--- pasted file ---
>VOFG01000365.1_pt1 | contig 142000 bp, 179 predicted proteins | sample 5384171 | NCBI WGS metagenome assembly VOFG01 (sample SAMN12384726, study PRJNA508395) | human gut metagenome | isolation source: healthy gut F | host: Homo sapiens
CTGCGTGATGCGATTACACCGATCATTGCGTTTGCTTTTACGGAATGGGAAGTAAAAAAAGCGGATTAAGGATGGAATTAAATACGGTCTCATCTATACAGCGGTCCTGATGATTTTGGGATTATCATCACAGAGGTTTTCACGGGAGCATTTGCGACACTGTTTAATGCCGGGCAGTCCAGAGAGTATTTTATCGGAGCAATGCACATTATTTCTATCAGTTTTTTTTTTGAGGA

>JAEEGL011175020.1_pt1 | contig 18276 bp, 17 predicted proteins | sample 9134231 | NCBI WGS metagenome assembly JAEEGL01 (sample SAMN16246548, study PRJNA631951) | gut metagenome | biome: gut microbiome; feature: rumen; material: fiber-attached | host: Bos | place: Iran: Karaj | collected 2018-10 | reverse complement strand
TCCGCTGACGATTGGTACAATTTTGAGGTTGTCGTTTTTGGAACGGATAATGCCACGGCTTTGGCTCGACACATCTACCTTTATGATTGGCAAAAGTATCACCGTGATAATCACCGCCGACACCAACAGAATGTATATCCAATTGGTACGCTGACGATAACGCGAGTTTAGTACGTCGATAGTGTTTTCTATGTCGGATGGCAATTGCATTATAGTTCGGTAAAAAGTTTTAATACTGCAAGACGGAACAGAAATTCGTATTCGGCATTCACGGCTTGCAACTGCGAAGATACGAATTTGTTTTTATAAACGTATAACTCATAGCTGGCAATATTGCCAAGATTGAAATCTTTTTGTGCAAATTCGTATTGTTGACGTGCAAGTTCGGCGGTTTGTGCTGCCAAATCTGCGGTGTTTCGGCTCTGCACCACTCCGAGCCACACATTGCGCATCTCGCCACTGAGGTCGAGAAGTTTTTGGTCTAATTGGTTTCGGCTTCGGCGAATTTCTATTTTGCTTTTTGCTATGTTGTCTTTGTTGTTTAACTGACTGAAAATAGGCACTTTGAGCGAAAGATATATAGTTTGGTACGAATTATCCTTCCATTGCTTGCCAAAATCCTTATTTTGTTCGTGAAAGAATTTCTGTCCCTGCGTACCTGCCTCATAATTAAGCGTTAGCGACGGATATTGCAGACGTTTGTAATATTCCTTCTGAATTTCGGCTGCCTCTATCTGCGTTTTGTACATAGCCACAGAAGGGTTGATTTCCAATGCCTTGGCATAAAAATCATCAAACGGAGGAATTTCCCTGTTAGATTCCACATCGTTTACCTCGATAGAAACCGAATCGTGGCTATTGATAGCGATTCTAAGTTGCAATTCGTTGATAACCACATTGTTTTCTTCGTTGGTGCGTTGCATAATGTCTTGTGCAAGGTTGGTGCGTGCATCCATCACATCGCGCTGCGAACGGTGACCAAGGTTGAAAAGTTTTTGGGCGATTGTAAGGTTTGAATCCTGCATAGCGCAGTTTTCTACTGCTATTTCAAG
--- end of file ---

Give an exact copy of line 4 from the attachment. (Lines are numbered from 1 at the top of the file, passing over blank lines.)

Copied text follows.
TCCGCTGACGATTGGTACAATTTTGAGGTTGTCGTTTTTGGAACGGATAATGCCACGGCTTTGGCTCGACACATCTACCTTTATGATTGGCAAAAGTATCACCGTGATAATCACCGCCGACACCAACAGAATGTATATCCAATTGGTACGCTGACGATAACGCGAGTTTAGTACGTCGATAGTGTTTTCTATGTCGGATGGCAATTGCATTATAGTTCGGTAAAAAGTTTTAATACTGCAAGACGGAACAGAAATTCGTATTCGGCATTCACGGCTTGCAACTGCGAAGATACGAATTTGTTTTTATAAACGTATAACTCATAGCTGGCAATATTGCCAAGATTGAAATCTTTTTGTGCAAATTCGTATTGTTGACGTGCAAGTTCGGCGGTTTGTGCTGCCAAATCTGCGGTGTTTCGGCTCTGCACCACTCCGAGCCACACATTGCGCATCTCGCCACTGAGGTCGAGAAGTTTTTGGTCTAATTGGTTTCGGCTTCGGCGAATTTCTATTTTGCTTTTTGCTATGTTGTCTTTGTTGTTTAACTGACTGAAAATAGGCACTTTGAGCGAAAGATATATAGTTTGGTACGAATTATCCTTCCATTGCTTGCCAAAATCCTTATTTTGTTCGTGAAAGAATTTCTGTCCCTGCGTACCTGCCTCATAATTAAGCGTTAGCGACGGATATTGCAGACGTTTGTAATATTCCTTCTGAATTTCGGCTGCCTCTATCTGCGTTTTGTACATAGCCACAGAAGGGTTGATTTCCAATGCCTTGGCATAAAAATCATCAAACGGAGGAATTTCCCTGTTAGATTCCACATCGTTTACCTCGATAGAAACCGAATCGTGGCTATTGATAGCGATTCTAAGTTGCAATTCGTTGATAACCACATTGTTTTCTTCGTTGGTGCGTTGCATAATGTCTTGTGCAAGGTTGGTGCGTGCATCCATCACATCGCGCTGCGAACGGTGACCAAGGTTGAAAAGTTTTTGGGCGATTGTAAGGTTTGAATCCTGCATAGCGCAGTTTTCTACTGCTATTTCAAG